What is a Digital Camera Gimbal?

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Updated July 26, 2022

If you have been experimenting with the various features and components of your camera, you may be wondering “what is a digital camera gimbal.” The best digital cameras, after all, typically include this component. What is a gimbal and what does it do? Keep reading to find out.


  • A digital camera gimbal is a stabilization attachment that helps photographers and videographers achieve smooth images that are free from stutter and obvious motion lag.
  • Gimbals come in 1-axis, 2-axis, and 3-axis versions, to suit creatives of differing skill levels.
  • A handheld gimbal is a great tool for capturing still shots from tricky angles and for capturing moving targets.

Camera Gimbals Explained

Put simply, a digital camera gimbal is an attachment that helps to stabilize the camera during use, allowing it to rotate along an axis without any stutters or obvious bumps. While most modern dedicated cameras and smartphone cameras feature internal stabilization mechanisms, a gimbal takes it to the next level. You can also take your photos to the next level with a digital camera UV filter or a 3D digital camera.

Gimbals and other stabilization tools, such as tripods, can come in handy while making tricky shots and typically integrate with most common camera designs, including mirrorless cameras, action cameras, and other modern cameras. This is useful if you are wondering what is a digital bridge camera and if can they attach to gimbals.

For other important customizations on cameras, you might want to learn more about aspect ratio on a digital camera, or go through our comparison mashup of a point and shoot vs a digital SLR camera.

Uses For a Digital Camera Gimbal

As previously mentioned, gimbals help keep the camera’s motions smooth and free from stutter. This can come in handy with a variety of scenarios, some of which are listed below. They are available as a 3-axis gimbal stabilizer design, otherwise known as a 3-axis handheld gimbal, a 2-axis gimbal stabilizer design, and a 1-axis design.

Tricky Angles

If you are trying to get a good shot from a tricky or unique angle, a gimbal will come in extremely handy. After all, if you are contorting your body to make sure your shot comes out gorgeous, it is likely you will not be completely still as you frame the shot. A gimbal will absorb any accidental jerks and motions via a dedicated mechanism that goes beyond what can be found with traditional internal stabilization components. So if you are wondering what a digital still camera is and if gimbals can help take decent still shots, the answer is yes. When it comes to still photography, a 1-axis or 2-axis gimbal should suit you just fine.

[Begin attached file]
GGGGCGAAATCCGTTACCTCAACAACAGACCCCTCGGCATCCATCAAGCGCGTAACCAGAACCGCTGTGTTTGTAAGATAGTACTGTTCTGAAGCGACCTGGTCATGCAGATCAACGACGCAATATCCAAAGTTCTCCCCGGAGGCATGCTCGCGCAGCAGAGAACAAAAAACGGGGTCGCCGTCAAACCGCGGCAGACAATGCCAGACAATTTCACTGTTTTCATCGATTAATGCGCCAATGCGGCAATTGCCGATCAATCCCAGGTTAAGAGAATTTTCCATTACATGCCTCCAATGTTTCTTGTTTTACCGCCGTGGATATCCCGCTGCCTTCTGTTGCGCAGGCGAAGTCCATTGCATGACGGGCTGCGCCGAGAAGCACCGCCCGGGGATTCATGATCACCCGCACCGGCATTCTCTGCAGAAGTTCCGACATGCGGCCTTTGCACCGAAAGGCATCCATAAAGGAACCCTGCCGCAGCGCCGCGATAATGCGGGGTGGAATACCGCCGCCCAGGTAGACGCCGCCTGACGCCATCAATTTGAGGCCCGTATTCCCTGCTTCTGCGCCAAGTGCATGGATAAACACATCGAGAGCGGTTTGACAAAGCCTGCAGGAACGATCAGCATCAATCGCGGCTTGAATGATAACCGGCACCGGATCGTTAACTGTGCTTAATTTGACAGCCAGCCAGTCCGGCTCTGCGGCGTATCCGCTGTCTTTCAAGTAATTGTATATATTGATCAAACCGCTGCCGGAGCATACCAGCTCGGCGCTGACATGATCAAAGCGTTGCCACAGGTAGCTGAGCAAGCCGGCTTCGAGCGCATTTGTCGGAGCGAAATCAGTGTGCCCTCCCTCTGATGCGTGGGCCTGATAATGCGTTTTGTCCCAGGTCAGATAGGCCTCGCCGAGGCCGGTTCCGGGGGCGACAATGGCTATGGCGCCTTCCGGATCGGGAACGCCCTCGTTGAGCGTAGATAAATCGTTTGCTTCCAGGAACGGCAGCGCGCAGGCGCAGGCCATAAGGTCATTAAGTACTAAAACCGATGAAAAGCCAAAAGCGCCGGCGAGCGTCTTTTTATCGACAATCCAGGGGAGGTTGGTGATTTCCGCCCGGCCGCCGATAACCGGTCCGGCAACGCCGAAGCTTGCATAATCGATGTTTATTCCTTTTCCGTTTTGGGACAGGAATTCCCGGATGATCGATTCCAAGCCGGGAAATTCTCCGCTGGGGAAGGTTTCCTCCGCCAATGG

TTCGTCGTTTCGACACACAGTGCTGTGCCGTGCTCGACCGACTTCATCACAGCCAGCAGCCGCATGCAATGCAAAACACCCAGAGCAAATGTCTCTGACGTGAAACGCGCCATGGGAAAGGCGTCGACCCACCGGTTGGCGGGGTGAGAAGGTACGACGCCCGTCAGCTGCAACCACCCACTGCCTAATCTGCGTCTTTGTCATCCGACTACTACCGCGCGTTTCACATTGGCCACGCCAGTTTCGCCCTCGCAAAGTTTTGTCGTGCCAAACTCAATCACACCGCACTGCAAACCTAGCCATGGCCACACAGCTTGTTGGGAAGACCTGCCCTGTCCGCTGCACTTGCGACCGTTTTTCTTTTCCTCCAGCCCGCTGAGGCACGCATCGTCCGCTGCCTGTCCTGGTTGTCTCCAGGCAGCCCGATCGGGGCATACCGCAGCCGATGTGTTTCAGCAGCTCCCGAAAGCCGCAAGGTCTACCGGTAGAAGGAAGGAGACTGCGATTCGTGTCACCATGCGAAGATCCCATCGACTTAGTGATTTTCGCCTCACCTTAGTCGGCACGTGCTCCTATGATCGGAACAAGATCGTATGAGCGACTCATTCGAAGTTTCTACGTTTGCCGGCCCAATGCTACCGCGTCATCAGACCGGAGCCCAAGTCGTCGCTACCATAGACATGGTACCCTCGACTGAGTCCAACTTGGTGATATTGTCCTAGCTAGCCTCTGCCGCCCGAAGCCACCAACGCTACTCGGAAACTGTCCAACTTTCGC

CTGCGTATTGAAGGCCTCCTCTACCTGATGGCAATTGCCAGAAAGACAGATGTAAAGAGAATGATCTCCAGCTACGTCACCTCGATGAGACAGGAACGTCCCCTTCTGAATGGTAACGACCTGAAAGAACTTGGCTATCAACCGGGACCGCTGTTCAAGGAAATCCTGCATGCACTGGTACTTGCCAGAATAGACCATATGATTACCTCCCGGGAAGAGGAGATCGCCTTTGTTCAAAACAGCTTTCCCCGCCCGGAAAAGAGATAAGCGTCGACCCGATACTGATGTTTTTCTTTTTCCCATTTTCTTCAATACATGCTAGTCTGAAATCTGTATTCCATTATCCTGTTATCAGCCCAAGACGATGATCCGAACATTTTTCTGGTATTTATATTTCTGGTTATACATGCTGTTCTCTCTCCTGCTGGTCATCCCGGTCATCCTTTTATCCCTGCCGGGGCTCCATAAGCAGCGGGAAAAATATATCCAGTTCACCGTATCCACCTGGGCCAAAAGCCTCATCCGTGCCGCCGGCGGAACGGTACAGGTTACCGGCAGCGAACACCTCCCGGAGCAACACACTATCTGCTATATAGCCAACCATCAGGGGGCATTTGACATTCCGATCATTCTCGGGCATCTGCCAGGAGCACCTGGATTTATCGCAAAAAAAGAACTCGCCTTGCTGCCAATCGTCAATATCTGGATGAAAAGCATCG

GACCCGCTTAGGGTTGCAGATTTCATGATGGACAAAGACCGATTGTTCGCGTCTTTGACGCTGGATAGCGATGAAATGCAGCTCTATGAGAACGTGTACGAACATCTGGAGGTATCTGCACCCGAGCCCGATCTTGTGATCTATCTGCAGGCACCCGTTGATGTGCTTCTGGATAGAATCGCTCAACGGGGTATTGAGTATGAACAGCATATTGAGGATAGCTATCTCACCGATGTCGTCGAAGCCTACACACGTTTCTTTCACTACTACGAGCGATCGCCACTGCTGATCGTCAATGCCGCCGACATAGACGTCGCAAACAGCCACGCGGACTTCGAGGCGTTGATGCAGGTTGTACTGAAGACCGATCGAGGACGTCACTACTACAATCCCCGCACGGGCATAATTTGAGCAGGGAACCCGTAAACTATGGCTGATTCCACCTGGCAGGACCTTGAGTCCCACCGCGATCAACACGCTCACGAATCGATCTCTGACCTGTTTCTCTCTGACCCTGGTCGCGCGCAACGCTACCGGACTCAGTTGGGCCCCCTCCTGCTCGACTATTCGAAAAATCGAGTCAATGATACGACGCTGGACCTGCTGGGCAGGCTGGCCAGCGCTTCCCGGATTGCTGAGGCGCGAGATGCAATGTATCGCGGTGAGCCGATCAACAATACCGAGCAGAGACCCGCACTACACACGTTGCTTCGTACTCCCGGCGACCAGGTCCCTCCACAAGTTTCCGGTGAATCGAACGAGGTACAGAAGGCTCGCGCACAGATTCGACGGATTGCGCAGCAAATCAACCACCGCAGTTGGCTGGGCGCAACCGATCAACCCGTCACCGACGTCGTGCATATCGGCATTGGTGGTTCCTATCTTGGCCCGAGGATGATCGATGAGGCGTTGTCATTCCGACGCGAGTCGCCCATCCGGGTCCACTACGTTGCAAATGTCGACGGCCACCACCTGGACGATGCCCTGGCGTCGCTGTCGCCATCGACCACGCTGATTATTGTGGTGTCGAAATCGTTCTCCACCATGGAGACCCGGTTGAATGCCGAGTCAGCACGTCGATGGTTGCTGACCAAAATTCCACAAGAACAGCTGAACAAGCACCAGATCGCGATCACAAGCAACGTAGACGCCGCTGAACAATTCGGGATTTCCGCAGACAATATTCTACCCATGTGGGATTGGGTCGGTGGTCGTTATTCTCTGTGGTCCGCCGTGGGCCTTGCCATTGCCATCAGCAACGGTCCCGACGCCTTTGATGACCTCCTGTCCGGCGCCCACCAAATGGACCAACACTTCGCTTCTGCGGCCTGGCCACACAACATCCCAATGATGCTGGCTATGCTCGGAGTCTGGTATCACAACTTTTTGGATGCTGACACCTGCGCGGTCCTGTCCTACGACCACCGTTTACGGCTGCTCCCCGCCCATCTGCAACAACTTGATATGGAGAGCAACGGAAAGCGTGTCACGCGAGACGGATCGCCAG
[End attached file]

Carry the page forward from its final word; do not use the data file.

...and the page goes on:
If you are shooting a video, a 3-axis gimbal is a must-have. Most professional videographers that shoot moving objects, such as wildlife videographers and sports videographers, rely on a gimbal to ensure a smooth range of motion as they go about tracking their subject. A 3-axis gimbal offers three axes of motion stabilization, covering all three dimensions of space. A 1-axis gimbal or a 2-axis gimbal will help, sure, but for videography go with a 3-axis gimbal.

Insider Tip

Make sure any gimbal can integrate with your camera before making a purchase.


Do I need a gimbal?

Mirrorless cameras benefit greatly from a handheld gimbal. A 3-axis handheld gimbal helps photographers take great shots and videographers capture gorgeous video. Go for a 3-axis handheld gimbal stabilizer if you are shooting video, as it will reduce shaky footage.

Which gimbal is the best for my camera?

There are many good gimbals out there with universal designs, some by Osmo Mobile. A popular gimbal is the DJI Ronin-SC – Camera Stabilizer. Osmo Mobile gimbals and DJI gimbals integrate with most mirrorless cameras and a full range of cameras.

How much does a gimbal cost?

Gimbals by Osmo Mobile and other reputable companies vary wildly in price, depending on the build quality and the axis number. A 2 – 3-axis gimbal stabilizer, for instance, costs more than a 1-axis gimbal.

STAT: In 1991, Martin Philip Stevens (born in England in 1963) invented a hand-held camera stabilizer for motion-picture and video cameras, called the Glidecam. (source)

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